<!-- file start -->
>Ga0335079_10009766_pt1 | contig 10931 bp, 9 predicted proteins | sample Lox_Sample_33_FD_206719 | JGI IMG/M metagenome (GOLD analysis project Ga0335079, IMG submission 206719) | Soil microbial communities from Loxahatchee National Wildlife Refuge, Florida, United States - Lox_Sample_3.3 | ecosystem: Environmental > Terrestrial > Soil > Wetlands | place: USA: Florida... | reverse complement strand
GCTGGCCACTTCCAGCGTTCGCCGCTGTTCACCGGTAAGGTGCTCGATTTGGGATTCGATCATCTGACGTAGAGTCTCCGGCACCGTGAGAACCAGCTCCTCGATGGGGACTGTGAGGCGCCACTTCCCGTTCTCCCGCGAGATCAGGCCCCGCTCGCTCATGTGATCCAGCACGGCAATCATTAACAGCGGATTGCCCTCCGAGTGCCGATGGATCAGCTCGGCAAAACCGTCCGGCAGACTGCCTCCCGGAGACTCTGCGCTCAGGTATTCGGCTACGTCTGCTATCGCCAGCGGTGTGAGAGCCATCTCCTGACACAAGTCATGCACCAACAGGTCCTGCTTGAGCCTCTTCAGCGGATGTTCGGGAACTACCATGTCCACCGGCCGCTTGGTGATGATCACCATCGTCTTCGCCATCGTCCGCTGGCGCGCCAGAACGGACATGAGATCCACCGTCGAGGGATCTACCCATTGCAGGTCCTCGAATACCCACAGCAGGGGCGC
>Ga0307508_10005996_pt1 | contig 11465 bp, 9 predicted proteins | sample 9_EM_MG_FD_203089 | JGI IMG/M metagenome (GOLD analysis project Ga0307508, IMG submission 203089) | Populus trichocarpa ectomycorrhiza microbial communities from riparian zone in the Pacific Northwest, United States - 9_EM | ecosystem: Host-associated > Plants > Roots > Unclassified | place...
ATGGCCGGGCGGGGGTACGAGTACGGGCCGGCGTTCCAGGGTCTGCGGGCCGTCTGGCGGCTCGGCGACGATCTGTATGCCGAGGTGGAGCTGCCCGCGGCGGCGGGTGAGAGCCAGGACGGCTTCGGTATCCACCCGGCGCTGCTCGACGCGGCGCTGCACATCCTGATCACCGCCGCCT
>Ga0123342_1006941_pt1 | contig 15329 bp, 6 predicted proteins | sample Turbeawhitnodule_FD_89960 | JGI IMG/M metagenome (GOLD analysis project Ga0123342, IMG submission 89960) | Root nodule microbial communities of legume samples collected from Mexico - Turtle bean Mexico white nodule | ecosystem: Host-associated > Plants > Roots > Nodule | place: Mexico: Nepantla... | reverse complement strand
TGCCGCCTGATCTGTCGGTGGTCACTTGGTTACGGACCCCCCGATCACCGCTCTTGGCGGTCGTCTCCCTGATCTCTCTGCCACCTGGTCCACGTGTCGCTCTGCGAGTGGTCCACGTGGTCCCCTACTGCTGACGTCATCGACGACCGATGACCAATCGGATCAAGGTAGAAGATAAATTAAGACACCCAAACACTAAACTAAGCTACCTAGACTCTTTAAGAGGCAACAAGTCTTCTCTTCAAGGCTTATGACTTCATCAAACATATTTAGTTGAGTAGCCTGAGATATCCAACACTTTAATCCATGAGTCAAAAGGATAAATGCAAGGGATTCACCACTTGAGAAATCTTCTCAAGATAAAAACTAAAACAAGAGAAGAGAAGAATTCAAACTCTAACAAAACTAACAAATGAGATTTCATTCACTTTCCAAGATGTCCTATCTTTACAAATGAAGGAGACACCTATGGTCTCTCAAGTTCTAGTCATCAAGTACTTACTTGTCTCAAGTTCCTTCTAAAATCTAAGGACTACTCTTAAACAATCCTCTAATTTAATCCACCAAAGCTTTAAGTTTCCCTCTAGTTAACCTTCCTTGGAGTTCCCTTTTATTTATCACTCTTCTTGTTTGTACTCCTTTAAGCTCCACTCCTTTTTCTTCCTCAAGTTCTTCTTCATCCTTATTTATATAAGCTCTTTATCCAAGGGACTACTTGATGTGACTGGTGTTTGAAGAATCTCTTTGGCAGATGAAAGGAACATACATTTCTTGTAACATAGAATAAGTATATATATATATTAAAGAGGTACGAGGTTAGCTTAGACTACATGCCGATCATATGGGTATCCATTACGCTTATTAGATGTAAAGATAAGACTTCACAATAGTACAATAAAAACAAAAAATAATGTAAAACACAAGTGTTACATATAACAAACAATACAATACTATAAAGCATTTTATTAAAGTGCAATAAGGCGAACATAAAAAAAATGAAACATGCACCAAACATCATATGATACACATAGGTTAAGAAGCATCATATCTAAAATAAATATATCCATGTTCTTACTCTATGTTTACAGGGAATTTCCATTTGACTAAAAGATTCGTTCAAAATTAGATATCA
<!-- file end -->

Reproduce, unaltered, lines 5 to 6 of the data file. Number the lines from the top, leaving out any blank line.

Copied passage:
>Ga0123342_1006941_pt1 | contig 15329 bp, 6 predicted proteins | sample Turbeawhitnodule_FD_89960 | JGI IMG/M metagenome (GOLD analysis project Ga0123342, IMG submission 89960) | Root nodule microbial communities of legume samples collected from Mexico - Turtle bean Mexico white nodule | ecosystem: Host-associated > Plants > Roots > Nodule | place: Mexico: Nepantla... | reverse complement strand
TGCCGCCTGATCTGTCGGTGGTCACTTGGTTACGGACCCCCCGATCACCGCTCTTGGCGGTCGTCTCCCTGATCTCTCTGCCACCTGGTCCACGTGTCGCTCTGCGAGTGGTCCACGTGGTCCCCTACTGCTGACGTCATCGACGACCGATGACCAATCGGATCAAGGTAGAAGATAAATTAAGACACCCAAACACTAAACTAAGCTACCTAGACTCTTTAAGAGGCAACAAGTCTTCTCTTCAAGGCTTATGACTTCATCAAACATATTTAGTTGAGTAGCCTGAGATATCCAACACTTTAATCCATGAGTCAAAAGGATAAATGCAAGGGATTCACCACTTGAGAAATCTTCTCAAGATAAAAACTAAAACAAGAGAAGAGAAGAATTCAAACTCTAACAAAACTAACAAATGAGATTTCATTCACTTTCCAAGATGTCCTATCTTTACAAATGAAGGAGACACCTATGGTCTCTCAAGTTCTAGTCATCAAGTACTTACTTGTCTCAAGTTCCTTCTAAAATCTAAGGACTACTCTTAAACAATCCTCTAATTTAATCCACCAAAGCTTTAAGTTTCCCTCTAGTTAACCTTCCTTGGAGTTCCCTTTTATTTATCACTCTTCTTGTTTGTACTCCTTTAAGCTCCACTCCTTTTTCTTCCTCAAGTTCTTCTTCATCCTTATTTATATAAGCTCTTTATCCAAGGGACTACTTGATGTGACTGGTGTTTGAAGAATCTCTTTGGCAGATGAAAGGAACATACATTTCTTGTAACATAGAATAAGTATATATATATATTAAAGAGGTACGAGGTTAGCTTAGACTACATGCCGATCATATGGGTATCCATTACGCTTATTAGATGTAAAGATAAGACTTCACAATAGTACAATAAAAACAAAAAATAATGTAAAACACAAGTGTTACATATAACAAACAATACAATACTATAAAGCATTTTATTAAAGTGCAATAAGGCGAACATAAAAAAAATGAAACATGCACCAAACATCATATGATACACATAGGTTAAGAAGCATCATATCTAAAATAAATATATCCATGTTCTTACTCTATGTTTACAGGGAATTTCCATTTGACTAAAAGATTCGTTCAAAATTAGATATCA